Arrian, Anabasis, 2.22.1-6 describes the action and it is clear that both units are attempting to mount the wall through the breach. Arrian describes this as not too steep and sturdy in comparison to previous attempts but it is plain these men are attacking over rubble from the collapsed curtain wall after which they then move to take control of the wall and towers themselves. This is not work conducive to a sarisa I'd have thought.
If it were me, I'd leave the poles in camp and just use my sword! From a ship to a throw-down plank to a rubble pile, I'd DEFINITELY want my right hand as free as possible for as long as possible. Shield and sword, friends, shield and sword.

I've never been happy hearing these ideas of troops swapping pikes for spears back and forth at will, it just seems odd logistically, to me. BUT I don't know the sources like you guys do, so please keep it coming!

I will say that I don't see the use of sarissas as impossible if troops are moving into a breach of any significant size from solid ground. There will be a lot of places where that kind of reach is just the thing for getting a point into guys who are waiting above you. But it would be a mistake to think there were any hard and fast rules. Sometimes you have to just use what you've got.

Matthew
Matthew Amt is offline  
Old January 11th, 2017, 09:58 AM   #18

PMBardunias's Avatar
Academician
 
Joined: Aug 2014
From: FL USA
Posts: 66

Quote:
Originally Posted by Salaminia View Post
I'm thinking more the normal siege scenario where troops eventually have to climb through destroyed curtain walls or climb ladders (Malli town in India). These scenarios are no place for a 16-18 foot sarisa.
Going up a ladder with a sarissa is surely easier than with an aspis! Just hold it close to the head and climb, while dragging it along. (As a kid I often had to climb on my roof with a hose-end in hand to clean the gutters) If the ladder was not much more twenty feet, just climb it and have your friend hand it to you at the top. Not saying this is what happened, just that it seems it could be done.

Sorry for crossing the streams, but in looking up Cleonymus I came across the chapter of Mathew's Invincible Beast on sarissaphoroi vs hoplite combat...ugh.
PMBardunias is offline  
Old January 11th, 2017, 10:34 AM   #19
Historian
 
Joined: Jul 2016
From: USA
Posts: 3,801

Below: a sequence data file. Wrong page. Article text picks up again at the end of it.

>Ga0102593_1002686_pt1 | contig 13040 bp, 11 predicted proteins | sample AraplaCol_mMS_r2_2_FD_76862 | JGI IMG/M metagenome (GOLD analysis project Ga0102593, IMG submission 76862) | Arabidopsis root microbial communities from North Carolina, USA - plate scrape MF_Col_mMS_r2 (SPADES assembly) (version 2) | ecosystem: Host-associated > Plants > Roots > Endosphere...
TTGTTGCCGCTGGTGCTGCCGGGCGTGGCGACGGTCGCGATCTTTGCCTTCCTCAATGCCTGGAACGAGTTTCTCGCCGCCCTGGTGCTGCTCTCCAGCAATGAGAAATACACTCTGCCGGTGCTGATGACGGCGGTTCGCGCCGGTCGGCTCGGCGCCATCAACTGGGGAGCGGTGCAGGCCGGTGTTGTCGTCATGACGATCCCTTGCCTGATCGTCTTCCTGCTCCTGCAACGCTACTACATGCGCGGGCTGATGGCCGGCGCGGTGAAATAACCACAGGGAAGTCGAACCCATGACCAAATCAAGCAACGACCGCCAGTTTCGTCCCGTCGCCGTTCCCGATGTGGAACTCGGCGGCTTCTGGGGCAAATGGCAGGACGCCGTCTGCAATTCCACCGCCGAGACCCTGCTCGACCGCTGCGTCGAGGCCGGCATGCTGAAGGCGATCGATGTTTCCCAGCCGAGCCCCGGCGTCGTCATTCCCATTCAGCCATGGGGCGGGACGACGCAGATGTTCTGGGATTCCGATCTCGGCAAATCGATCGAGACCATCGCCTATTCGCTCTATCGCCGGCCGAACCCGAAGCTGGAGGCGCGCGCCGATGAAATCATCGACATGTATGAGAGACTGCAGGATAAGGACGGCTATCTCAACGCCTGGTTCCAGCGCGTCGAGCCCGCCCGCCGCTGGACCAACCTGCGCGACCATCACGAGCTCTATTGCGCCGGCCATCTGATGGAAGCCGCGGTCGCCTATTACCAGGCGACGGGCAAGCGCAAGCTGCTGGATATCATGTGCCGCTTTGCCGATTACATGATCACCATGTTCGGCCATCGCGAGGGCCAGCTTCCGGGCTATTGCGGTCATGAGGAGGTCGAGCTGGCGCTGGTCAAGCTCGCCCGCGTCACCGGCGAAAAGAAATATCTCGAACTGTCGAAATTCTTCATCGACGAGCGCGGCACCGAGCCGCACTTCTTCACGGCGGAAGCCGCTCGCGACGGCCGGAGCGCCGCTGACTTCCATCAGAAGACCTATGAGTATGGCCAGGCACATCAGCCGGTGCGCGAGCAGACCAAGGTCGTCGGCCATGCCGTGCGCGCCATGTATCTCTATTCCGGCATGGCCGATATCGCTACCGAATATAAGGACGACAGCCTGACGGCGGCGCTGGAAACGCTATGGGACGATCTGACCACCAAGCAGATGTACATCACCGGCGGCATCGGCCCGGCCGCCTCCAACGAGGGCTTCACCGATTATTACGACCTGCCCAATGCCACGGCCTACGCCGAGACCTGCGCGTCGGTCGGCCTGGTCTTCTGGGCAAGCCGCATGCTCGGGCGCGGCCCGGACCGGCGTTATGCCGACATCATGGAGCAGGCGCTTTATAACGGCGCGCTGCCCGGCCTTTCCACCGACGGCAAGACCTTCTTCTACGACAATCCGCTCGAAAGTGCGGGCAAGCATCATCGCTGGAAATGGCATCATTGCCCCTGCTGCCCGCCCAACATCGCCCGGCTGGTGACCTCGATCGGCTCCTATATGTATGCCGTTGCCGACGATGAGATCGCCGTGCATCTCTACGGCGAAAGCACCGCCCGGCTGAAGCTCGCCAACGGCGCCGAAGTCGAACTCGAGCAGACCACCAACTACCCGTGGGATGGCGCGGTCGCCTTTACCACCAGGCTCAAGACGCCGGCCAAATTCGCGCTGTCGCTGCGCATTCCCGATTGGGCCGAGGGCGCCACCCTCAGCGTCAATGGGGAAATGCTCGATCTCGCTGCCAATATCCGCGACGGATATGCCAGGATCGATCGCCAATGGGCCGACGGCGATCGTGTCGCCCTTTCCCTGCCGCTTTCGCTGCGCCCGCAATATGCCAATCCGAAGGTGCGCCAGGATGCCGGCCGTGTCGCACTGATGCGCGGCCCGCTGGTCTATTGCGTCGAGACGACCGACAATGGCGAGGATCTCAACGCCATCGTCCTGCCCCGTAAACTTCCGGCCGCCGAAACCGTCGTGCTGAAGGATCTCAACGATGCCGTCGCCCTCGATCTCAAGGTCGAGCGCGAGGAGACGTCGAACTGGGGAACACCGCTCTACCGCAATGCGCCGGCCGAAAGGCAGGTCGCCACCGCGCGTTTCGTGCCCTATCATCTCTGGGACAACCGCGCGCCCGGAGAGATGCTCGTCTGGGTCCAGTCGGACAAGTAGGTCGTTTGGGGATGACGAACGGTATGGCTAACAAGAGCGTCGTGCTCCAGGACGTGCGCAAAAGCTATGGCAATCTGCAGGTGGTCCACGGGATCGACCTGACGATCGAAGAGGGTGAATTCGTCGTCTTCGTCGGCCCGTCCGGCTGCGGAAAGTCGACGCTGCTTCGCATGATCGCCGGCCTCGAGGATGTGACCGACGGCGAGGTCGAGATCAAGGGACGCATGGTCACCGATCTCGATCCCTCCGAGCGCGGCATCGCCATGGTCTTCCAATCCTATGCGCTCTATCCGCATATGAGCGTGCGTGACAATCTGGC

Quote:
Originally Posted by PMBardunias View Post
Going up a ladder with a sarissa is surely easier than with an aspis! Just hold it close to the head and climb, while dragging it along. (As a kid I often had to climb on my roof with a hose-end in hand to clean the gutters) If the ladder was not much more twenty feet, just climb it and have your friend hand it to you at the top. Not saying this is what happened, just that it seems it could be done.

Sorry for crossing the streams, but in looking up Cleonymus I came across the chapter of Mathew's Invincible Beast on sarissaphoroi vs hoplite combat...ugh.
Wouldn't it just be easier to sling the aspis on the back, keep the sword sheathed, and climb with both hands, or maybe at most a lance in one hand, than trying to manhandle a giant pike up a ladder?
aggienation is offline  
Old January 11th, 2017, 11:56 AM   #20

Matthew Amt's Avatar
Historian
 
Joined: Jan 2015
From: MD, USA
Posts: 2,008

Quote:
Originally Posted by aggienation View Post
Wouldn't it just be easier to sling the aspis on the back, keep the sword sheathed, and climb with both hands, or maybe at most a lance in one hand, than trying to manhandle a giant pike up a ladder?
*I* would think so. Sure, you can lug a sarissa with one hand, but you can't really *use* it that way. If you know you'll have time and space at the top of the ladder to deploy the sarissa, sure. But if you have to fight your way over the wall, heck, I'd be inclined to just bash the other guy with my shield rim until I could get a leg up!

In my younger and stupider days I might have grabbed a bunch of friends and Dad's ladder, and tried some of this out on the roof, ha!

Matthew

Matthew
Matthew Amt is offline  
Reply

  Historum > World History Forum > Ancient History

Tags
hypaspists



Thread Tools
Display Modes


Similar Threads
Thread Thread Starter Forum Replies Last Post
The Silver Shields: Philip's and Alexander's elite Hypaspists Polynikes Ancient History 1 May 30th, 2014 04:28 AM

Copyright © 2006-2013 Historum. All rights reserved.